Setback for Mapesela’s bid to topple govt
THE Constitutional Court has ordered Basotho Patriotic Party (BPP) leader, Tefo Mapesela, to rectify some “errors” in his application for an order for a secret vote on his no confidence motion against the government.
Mr Mapesela filed the application on 14 September 2021. He filed it alongside fellow opposition MP, Kose Makoa, of the Alliance of Democrats (AD) party.
The duo had petitioned the court to treat the application as an urgent matter. However, its urgency will now be determined by how swiftly their lawyer, Tekane Maqakachane, rectifies some procedural errors in the application pointed out on Thursday by the Constitutional Court bench comprising of Chief Justice Sakoane Sakoane and Justices Molefi Makara and Polo Banyane.
The Speaker of National Assembly, Sephiri Motanyane; the Clerk of the National Assembly, Fine Maema; the Business Committee of the National Assembly; the National Assembly; Attorney General Rapelang Motsieloa; MPs as well as all political parties in parliament are the first to seventh respondents respectively in the application.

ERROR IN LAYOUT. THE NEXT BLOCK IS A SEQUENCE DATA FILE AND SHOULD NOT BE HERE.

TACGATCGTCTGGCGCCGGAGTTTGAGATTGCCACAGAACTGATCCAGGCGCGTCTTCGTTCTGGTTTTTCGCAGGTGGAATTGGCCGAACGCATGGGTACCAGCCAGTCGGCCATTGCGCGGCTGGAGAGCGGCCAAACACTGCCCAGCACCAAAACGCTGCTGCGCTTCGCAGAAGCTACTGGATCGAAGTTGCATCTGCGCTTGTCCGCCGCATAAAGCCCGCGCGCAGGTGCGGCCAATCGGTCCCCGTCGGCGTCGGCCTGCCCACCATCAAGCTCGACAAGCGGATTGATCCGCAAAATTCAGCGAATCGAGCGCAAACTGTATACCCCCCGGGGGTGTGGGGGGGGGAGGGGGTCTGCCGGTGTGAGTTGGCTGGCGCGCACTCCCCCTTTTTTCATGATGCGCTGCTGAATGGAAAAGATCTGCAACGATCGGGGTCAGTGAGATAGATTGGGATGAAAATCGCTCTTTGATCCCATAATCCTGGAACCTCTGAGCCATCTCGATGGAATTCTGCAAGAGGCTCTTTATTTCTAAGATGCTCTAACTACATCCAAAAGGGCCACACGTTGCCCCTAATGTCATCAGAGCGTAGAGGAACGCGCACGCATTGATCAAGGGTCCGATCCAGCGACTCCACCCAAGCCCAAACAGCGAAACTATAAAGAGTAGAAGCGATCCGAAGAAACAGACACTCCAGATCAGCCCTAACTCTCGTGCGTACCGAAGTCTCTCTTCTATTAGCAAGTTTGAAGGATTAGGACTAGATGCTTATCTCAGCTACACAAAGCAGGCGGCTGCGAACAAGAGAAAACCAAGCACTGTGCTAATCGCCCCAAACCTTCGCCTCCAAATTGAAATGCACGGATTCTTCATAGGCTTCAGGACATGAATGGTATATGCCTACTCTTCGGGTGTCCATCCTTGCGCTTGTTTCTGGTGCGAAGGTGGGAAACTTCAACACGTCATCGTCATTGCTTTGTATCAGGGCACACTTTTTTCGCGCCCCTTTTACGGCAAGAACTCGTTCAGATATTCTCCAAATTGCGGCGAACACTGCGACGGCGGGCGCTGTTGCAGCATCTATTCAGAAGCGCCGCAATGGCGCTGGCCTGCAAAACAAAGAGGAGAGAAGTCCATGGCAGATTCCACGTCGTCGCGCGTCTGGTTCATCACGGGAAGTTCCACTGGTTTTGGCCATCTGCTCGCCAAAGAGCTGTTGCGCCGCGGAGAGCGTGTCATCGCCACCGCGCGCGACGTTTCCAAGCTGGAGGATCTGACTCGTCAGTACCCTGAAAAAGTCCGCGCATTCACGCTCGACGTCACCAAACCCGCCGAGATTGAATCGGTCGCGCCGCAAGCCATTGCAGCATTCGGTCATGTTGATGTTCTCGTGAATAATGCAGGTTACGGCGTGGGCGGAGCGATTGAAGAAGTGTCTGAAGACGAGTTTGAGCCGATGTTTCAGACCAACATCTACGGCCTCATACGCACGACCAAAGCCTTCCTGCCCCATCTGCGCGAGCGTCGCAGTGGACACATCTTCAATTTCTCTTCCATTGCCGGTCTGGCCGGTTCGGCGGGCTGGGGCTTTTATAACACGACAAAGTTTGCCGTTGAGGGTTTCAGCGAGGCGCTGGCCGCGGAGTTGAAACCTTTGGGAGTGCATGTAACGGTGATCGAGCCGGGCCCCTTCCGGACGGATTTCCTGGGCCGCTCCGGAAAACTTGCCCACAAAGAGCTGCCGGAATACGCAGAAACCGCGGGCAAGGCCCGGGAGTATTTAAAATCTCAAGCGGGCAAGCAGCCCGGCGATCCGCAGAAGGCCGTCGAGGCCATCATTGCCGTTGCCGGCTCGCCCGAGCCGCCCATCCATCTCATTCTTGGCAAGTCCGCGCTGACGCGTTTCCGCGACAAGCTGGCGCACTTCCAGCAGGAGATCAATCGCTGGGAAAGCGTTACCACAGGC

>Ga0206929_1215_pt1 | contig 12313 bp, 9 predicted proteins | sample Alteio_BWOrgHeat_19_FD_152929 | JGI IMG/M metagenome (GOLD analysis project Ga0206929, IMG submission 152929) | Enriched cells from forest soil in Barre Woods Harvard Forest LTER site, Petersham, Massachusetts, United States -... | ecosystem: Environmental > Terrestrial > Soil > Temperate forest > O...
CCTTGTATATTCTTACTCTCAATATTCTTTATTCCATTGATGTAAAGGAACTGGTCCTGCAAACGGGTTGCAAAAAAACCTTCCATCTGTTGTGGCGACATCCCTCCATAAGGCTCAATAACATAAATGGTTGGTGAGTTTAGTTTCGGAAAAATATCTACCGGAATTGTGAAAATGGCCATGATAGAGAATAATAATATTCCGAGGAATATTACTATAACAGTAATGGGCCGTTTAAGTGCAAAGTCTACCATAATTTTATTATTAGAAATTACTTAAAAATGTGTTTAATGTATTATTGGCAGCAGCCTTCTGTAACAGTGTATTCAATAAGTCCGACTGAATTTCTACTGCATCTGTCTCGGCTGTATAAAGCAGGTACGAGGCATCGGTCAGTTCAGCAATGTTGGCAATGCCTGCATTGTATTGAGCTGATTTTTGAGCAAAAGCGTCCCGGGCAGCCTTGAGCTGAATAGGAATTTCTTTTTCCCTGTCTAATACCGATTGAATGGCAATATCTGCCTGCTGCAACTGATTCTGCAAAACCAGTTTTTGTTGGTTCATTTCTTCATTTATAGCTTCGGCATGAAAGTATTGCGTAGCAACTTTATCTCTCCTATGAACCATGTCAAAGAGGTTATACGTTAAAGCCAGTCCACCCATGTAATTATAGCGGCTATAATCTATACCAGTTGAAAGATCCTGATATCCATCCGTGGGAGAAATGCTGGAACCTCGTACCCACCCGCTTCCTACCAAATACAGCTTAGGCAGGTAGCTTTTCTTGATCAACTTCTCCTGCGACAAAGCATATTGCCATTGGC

The matter had been expected to be heard on Thursday but it failed to proceed after the court bench ruled that Messrs Mapesela and Makoa had incorrectly cited some of the respondents.
The duo had collectively cited all the 118 MPs as the sixth respondent. They had also collectively cited all the 14 political parties in parliament as the seventh respondent.
They had served all the MPs with just one set of papers which was received at the parliament building by one Thabo Ntene whose title or role at parliament was questioned by the court. Only eight political parties were served with Messrs Mapesela and Makoa’s application.
After wrongfully citing the MPs and the political parties, the court noted that Messrs Mapesela and Makoa went on to unprocedurally attach the list of MPs and political parties as annexures A and B respectively in the application.